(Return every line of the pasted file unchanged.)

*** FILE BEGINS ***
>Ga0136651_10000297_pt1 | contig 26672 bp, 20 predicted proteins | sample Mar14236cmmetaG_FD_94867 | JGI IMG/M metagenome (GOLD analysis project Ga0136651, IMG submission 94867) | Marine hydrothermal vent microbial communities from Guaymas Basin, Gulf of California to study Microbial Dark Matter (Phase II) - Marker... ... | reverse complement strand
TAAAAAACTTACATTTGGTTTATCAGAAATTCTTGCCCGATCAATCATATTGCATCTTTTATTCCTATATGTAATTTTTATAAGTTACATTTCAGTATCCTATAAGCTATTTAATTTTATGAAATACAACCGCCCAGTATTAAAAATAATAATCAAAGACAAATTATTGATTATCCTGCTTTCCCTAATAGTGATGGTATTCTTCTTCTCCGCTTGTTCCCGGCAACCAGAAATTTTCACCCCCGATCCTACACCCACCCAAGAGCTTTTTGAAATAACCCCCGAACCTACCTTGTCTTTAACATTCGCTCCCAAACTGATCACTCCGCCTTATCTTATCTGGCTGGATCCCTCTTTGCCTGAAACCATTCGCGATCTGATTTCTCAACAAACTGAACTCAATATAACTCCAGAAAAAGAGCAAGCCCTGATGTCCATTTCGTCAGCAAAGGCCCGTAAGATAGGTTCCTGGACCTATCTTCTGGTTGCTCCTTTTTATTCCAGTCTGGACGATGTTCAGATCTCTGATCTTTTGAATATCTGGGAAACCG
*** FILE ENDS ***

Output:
>Ga0136651_10000297_pt1 | contig 26672 bp, 20 predicted proteins | sample Mar14236cmmetaG_FD_94867 | JGI IMG/M metagenome (GOLD analysis project Ga0136651, IMG submission 94867) | Marine hydrothermal vent microbial communities from Guaymas Basin, Gulf of California to study Microbial Dark Matter (Phase II) - Marker... ... | reverse complement strand
TAAAAAACTTACATTTGGTTTATCAGAAATTCTTGCCCGATCAATCATATTGCATCTTTTATTCCTATATGTAATTTTTATAAGTTACATTTCAGTATCCTATAAGCTATTTAATTTTATGAAATACAACCGCCCAGTATTAAAAATAATAATCAAAGACAAATTATTGATTATCCTGCTTTCCCTAATAGTGATGGTATTCTTCTTCTCCGCTTGTTCCCGGCAACCAGAAATTTTCACCCCCGATCCTACACCCACCCAAGAGCTTTTTGAAATAACCCCCGAACCTACCTTGTCTTTAACATTCGCTCCCAAACTGATCACTCCGCCTTATCTTATCTGGCTGGATCCCTCTTTGCCTGAAACCATTCGCGATCTGATTTCTCAACAAACTGAACTCAATATAACTCCAGAAAAAGAGCAAGCCCTGATGTCCATTTCGTCAGCAAAGGCCCGTAAGATAGGTTCCTGGACCTATCTTCTGGTTGCTCCTTTTTATTCCAGTCTGGACGATGTTCAGATCTCTGATCTTTTGAATATCTGGGAAACCG